llama

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llama

an animal with soft woolly fleece
Not to be confused with:
lama – Tibetan or Mongolian Buddhist monk

lla·ma

 (lä′mə)
n.
1. A domesticated South American ruminant mammal (Lama glama) related to the camel and having a long neck and small head, raised for its warm wool and used as a beast of burden.
2. Any of various related mammals, such as the alpaca and the guanaco.

[Spanish, from Quechua.]

llama

(ˈlɑːmə)
n
1. (Animals) a domesticated South American cud-chewing mammal, Lama glama (or L. peruana), that is used as a beast of burden and is valued for its hair, flesh, and hide: family Camelidae (camels)
2. (Textiles) the cloth made from the wool of this animal
3. (Animals) any other animal of the genus Lama. See alpaca1, guanaco
[C17: via Spanish from Quechua]

lla•ma

(ˈlɑ mə, ˈyɑ-)

n., pl. -mas.
1. a woolly-haired South American ruminant of the genus Lama, related to the camel, believed to be a domesticated variety of the guanaco.
2. cloth made from the soft fleece of the llama, often combined with wool.
[1590–1600; < Sp < Quechua llama (with palatal l)]
ThesaurusAntonymsRelated WordsSynonymsLegend:
Noun1.llama - wild or domesticated South American cud-chewing animal related to camels but smaller and lacking a humpllama - wild or domesticated South American cud-chewing animal related to camels but smaller and lacking a hump
artiodactyl, artiodactyl mammal, even-toed ungulate - placental mammal having hooves with an even number of functional toes on each foot
domestic llama, Lama peruana - used in the Andes as a beast of burden and source of wool; considered a domesticated variety of the guanaco
guanaco, Lama guanicoe - wild llama
Lama pacos, alpaca - domesticated llama with long silky fleece; believed to be a domesticated variety of the guanaco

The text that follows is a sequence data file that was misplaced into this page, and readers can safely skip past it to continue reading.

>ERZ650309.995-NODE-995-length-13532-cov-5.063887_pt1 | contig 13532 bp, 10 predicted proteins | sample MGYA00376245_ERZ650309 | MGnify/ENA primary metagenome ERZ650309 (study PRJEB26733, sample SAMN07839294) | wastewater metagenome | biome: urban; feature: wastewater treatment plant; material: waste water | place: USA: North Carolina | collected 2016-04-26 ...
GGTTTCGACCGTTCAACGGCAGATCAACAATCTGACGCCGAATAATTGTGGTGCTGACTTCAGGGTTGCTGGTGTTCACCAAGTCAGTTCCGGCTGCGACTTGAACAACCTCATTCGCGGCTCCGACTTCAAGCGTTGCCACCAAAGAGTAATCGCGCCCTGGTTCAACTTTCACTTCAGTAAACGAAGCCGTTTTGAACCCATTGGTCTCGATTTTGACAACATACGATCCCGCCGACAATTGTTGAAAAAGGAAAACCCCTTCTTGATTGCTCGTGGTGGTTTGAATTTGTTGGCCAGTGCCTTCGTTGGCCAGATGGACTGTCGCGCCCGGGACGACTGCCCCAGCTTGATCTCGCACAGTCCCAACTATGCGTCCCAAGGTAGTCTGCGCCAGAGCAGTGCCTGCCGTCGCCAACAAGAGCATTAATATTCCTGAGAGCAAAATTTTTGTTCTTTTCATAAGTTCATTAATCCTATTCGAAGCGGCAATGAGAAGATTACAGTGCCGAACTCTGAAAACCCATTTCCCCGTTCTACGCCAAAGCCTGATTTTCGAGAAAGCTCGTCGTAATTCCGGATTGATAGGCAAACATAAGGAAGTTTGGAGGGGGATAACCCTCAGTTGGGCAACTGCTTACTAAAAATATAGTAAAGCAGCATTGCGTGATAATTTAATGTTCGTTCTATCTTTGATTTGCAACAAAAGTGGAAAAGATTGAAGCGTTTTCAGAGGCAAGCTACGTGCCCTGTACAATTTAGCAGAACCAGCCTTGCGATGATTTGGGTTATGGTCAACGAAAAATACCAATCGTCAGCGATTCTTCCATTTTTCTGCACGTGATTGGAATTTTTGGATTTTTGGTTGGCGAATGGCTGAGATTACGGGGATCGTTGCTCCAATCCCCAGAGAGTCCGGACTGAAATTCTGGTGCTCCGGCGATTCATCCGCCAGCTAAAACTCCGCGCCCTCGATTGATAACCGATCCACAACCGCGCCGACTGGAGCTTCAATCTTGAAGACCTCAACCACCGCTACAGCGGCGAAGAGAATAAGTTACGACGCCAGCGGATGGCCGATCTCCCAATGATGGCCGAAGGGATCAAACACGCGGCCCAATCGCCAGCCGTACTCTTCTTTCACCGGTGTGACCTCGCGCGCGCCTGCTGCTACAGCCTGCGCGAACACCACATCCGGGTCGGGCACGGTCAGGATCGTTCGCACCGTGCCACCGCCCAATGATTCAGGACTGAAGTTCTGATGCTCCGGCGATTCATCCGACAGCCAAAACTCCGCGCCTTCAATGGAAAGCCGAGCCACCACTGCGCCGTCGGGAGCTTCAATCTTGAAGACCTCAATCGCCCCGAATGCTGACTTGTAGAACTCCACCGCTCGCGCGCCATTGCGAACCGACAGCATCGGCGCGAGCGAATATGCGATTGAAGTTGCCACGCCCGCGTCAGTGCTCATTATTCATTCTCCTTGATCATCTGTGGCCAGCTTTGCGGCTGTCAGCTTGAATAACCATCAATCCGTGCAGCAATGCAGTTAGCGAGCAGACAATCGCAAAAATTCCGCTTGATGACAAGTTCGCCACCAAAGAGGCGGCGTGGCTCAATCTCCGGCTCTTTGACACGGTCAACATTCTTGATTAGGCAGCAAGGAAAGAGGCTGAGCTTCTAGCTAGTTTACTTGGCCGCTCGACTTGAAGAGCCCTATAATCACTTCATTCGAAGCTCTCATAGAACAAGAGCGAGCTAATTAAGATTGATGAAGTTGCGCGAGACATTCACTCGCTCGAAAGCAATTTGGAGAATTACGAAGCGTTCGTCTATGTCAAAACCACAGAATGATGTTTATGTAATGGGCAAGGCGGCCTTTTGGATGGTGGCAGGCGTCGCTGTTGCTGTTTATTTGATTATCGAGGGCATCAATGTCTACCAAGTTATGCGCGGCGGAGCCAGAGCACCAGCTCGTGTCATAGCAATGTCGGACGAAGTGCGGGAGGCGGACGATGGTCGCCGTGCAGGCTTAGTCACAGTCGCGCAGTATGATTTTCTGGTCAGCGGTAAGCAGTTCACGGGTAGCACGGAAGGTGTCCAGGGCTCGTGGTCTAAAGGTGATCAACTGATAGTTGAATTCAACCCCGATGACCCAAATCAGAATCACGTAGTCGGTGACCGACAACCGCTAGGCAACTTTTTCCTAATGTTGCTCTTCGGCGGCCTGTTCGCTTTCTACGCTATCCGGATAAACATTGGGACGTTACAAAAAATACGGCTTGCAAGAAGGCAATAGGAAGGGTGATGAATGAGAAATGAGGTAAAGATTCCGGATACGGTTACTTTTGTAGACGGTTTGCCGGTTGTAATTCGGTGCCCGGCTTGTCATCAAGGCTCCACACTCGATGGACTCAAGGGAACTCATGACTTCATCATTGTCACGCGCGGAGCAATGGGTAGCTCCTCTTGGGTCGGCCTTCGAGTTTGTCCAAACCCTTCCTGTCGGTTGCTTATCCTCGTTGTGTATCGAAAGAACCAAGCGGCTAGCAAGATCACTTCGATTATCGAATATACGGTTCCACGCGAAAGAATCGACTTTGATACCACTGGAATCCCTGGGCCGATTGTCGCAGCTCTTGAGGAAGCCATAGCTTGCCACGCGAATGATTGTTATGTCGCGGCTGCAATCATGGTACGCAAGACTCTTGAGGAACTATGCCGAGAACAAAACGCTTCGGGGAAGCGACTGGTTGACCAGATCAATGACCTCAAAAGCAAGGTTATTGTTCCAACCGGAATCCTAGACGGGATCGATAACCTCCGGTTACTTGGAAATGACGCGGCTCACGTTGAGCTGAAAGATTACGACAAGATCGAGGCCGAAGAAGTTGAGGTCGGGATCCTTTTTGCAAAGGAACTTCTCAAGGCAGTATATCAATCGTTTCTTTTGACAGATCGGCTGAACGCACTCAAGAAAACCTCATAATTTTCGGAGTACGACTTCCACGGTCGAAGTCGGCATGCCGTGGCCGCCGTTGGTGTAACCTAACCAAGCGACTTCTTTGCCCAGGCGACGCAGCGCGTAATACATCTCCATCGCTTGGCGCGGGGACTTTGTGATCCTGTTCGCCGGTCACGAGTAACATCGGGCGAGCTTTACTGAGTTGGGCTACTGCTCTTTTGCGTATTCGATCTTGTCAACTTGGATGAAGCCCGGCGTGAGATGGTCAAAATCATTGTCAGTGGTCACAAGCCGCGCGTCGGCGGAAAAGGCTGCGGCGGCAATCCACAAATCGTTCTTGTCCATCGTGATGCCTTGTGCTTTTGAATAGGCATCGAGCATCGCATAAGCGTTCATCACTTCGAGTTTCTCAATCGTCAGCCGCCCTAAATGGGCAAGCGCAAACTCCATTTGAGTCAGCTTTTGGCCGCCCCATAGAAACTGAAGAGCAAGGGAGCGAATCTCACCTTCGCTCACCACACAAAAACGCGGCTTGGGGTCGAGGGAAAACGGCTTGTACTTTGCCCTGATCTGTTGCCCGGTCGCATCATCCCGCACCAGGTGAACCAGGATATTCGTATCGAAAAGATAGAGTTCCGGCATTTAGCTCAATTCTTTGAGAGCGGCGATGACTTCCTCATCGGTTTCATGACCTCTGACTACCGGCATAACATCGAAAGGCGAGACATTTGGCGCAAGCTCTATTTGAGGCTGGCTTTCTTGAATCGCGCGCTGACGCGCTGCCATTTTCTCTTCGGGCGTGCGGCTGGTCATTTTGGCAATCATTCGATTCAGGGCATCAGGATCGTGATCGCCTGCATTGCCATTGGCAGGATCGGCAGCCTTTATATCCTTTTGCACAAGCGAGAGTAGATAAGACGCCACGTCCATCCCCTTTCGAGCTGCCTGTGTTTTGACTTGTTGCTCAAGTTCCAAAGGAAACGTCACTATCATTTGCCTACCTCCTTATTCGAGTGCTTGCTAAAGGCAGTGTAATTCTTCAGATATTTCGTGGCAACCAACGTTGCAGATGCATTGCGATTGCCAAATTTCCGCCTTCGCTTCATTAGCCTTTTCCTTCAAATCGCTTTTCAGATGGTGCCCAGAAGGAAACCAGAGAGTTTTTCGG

Translations
laama
לאמה
láma
lamallama
lama
llama
lama
lama

llama

[ˈlɑːmə] Nllama f

llama

[ˈlɑːmə] nlama m

llama

nLama nt

llama

[ˈlɑːmə] nlama m inv
References in classic literature ?
Farther under the starboard bulwark were some big hutches containing a number of rabbits, and a solitary llama was squeezed in a mere box of a cage forward.
It was to the house of this grand llama of tailors that D'Artagnan took the despairing Porthos; who, as they were going along, said to his friend, "Take care, my good D'Artagnan, not to compromise the dignity of a man such as I am with the arrogance of this Percerin, who will, I expect, be very impertinent; for I give you notice, my friend, that if he is wanting in respect I will infallibly chastise him.
A LOST llama called Lili has been reunited with her relieved owner after her story appeared in the Daily Post.
CASTRATING Daryl the llama earlier this year certainly curbed his boisterous ways.
Horne's illustrations bring personality to the llamas and additional jokes for readers--like Cairo's tracksuit bottoms that say 'girlfriend' across the front.
20am on Wednesday after the llama made a bid for freedom through a broken fence.
Services from Kent to London were forced to slow down after around eight llamas escaped from a farm.
For centuries, people of the Andes revered the llama, both culturally and religiously, and with good reason: Llamas make great companion pets, they can carry a load equal to around a third of their own weight, their wool is soft and warm when woven, and their meat is a nutritious source of protein.
It is impossible for us to have a full grasp of the candidates' ability and qualification with that huge number of applicants,' Llamas explained.
She was 50, and if there are small children in your life, you are probably familiar with her work, particularly those lovely books about a sweet little llama learning to master his emotions and navigate the thicket of family, friends, the flu, and other things that are difficult to avoid.
Sir Bani Yas Island recently added a baby llama to its wildlife flock.
Llamas are a South American relative of the camel, but do not have a hump.